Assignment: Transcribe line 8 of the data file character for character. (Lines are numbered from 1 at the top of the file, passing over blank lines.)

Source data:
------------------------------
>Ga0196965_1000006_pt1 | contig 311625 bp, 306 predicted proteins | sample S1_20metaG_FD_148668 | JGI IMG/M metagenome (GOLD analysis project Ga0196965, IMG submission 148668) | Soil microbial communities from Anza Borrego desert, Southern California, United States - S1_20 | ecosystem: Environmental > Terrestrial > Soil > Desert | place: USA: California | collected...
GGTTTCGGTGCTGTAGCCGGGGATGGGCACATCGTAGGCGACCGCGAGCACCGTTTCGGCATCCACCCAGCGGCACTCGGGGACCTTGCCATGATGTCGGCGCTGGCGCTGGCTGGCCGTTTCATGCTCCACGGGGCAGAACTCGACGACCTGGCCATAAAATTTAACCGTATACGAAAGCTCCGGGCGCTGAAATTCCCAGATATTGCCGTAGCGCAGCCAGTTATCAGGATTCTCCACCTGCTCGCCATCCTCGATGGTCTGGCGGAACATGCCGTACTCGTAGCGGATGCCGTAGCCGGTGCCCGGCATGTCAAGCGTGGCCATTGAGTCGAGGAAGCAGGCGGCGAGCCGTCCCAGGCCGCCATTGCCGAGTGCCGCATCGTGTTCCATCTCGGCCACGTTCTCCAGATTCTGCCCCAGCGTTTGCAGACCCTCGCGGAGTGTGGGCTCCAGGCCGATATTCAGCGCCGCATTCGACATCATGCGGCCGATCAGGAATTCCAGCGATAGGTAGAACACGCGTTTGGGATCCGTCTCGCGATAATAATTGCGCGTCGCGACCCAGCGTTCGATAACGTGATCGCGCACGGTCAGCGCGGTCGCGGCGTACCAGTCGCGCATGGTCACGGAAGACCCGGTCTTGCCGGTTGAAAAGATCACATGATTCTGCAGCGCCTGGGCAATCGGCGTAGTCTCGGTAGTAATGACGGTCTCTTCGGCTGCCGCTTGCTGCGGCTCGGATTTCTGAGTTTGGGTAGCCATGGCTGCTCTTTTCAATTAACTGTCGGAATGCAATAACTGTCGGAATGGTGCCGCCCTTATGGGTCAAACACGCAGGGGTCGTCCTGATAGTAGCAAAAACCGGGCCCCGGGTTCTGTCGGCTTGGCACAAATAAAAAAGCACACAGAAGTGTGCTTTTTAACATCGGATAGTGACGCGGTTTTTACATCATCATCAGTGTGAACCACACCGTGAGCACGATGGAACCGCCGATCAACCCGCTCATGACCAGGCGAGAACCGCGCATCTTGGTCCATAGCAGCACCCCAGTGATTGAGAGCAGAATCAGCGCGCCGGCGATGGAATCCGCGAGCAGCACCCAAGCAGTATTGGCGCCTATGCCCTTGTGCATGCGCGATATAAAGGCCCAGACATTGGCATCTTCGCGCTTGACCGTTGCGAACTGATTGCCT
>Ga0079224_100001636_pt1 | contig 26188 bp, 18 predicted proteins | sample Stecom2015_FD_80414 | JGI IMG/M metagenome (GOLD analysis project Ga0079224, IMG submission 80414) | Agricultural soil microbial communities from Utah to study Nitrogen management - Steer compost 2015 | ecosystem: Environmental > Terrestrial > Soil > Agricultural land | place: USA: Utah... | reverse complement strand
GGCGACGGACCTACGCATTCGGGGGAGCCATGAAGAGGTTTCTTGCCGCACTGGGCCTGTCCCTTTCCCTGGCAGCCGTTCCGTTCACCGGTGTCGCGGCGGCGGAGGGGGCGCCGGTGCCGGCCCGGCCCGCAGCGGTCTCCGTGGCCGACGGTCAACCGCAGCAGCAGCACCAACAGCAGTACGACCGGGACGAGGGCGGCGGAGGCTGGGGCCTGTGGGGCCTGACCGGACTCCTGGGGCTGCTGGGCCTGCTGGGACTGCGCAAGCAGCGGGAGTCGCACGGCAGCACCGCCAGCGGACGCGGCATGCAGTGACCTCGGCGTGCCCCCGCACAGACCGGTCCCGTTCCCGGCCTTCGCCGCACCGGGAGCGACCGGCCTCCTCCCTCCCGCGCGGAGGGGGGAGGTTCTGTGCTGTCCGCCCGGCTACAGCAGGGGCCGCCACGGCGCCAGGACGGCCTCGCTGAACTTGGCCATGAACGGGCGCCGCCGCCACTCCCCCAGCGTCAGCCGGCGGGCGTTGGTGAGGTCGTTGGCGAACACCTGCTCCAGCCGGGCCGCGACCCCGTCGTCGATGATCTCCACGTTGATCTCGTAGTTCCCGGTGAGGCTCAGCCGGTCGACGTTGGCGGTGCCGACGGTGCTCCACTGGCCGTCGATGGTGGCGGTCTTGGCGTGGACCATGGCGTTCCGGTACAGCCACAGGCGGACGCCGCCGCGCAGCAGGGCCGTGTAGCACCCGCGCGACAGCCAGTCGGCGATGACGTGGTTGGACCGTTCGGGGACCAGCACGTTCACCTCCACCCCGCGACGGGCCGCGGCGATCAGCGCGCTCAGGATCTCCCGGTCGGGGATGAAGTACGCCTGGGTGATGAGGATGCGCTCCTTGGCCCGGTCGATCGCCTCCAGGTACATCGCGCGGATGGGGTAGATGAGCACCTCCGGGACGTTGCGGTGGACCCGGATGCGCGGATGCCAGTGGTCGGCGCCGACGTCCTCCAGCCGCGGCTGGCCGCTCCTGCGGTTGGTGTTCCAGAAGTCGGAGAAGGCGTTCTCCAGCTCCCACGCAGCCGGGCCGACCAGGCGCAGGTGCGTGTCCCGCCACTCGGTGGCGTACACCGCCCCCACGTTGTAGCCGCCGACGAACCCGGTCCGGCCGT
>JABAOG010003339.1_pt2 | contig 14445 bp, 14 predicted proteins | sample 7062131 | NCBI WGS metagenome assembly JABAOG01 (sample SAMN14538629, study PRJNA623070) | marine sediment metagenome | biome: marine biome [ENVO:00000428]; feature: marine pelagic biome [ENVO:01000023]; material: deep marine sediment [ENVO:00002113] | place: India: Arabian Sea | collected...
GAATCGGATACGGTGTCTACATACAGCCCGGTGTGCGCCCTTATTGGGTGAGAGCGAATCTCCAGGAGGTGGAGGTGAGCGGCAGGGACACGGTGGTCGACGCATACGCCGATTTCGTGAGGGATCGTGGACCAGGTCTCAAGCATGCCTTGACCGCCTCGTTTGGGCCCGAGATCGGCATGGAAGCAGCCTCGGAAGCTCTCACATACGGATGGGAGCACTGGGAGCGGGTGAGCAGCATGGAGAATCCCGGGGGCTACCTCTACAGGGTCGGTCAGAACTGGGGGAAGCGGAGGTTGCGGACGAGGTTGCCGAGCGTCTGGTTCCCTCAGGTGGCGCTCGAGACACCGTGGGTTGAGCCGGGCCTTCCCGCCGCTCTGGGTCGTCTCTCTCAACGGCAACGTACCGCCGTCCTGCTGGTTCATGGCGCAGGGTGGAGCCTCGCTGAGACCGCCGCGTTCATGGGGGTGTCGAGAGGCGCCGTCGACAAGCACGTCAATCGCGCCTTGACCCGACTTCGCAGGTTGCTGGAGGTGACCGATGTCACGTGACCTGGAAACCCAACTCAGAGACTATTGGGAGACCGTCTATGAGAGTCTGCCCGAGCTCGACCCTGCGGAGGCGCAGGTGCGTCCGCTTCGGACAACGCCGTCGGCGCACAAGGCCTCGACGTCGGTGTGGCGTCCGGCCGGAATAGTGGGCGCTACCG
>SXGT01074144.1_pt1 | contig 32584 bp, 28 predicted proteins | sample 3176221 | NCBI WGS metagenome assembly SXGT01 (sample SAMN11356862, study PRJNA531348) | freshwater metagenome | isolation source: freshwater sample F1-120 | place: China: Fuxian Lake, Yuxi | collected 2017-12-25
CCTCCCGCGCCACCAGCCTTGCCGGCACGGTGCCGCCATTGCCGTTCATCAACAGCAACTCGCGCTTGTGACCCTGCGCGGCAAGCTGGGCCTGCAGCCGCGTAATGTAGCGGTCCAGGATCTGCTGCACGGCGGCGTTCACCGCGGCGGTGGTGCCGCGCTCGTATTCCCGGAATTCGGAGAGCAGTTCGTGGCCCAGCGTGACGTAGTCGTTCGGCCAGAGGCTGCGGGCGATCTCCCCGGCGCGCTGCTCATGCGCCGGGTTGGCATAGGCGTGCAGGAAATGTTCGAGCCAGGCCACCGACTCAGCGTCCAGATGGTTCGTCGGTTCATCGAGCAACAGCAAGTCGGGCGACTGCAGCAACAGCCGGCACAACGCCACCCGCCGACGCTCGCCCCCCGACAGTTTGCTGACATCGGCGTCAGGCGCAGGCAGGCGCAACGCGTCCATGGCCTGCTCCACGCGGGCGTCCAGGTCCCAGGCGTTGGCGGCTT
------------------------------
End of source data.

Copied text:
CCTCCCGCGCCACCAGCCTTGCCGGCACGGTGCCGCCATTGCCGTTCATCAACAGCAACTCGCGCTTGTGACCCTGCGCGGCAAGCTGGGCCTGCAGCCGCGTAATGTAGCGGTCCAGGATCTGCTGCACGGCGGCGTTCACCGCGGCGGTGGTGCCGCGCTCGTATTCCCGGAATTCGGAGAGCAGTTCGTGGCCCAGCGTGACGTAGTCGTTCGGCCAGAGGCTGCGGGCGATCTCCCCGGCGCGCTGCTCATGCGCCGGGTTGGCATAGGCGTGCAGGAAATGTTCGAGCCAGGCCACCGACTCAGCGTCCAGATGGTTCGTCGGTTCATCGAGCAACAGCAAGTCGGGCGACTGCAGCAACAGCCGGCACAACGCCACCCGCCGACGCTCGCCCCCCGACAGTTTGCTGACATCGGCGTCAGGCGCAGGCAGGCGCAACGCGTCCATGGCCTGCTCCACGCGGGCGTCCAGGTCCCAGGCGTTGGCGGCTT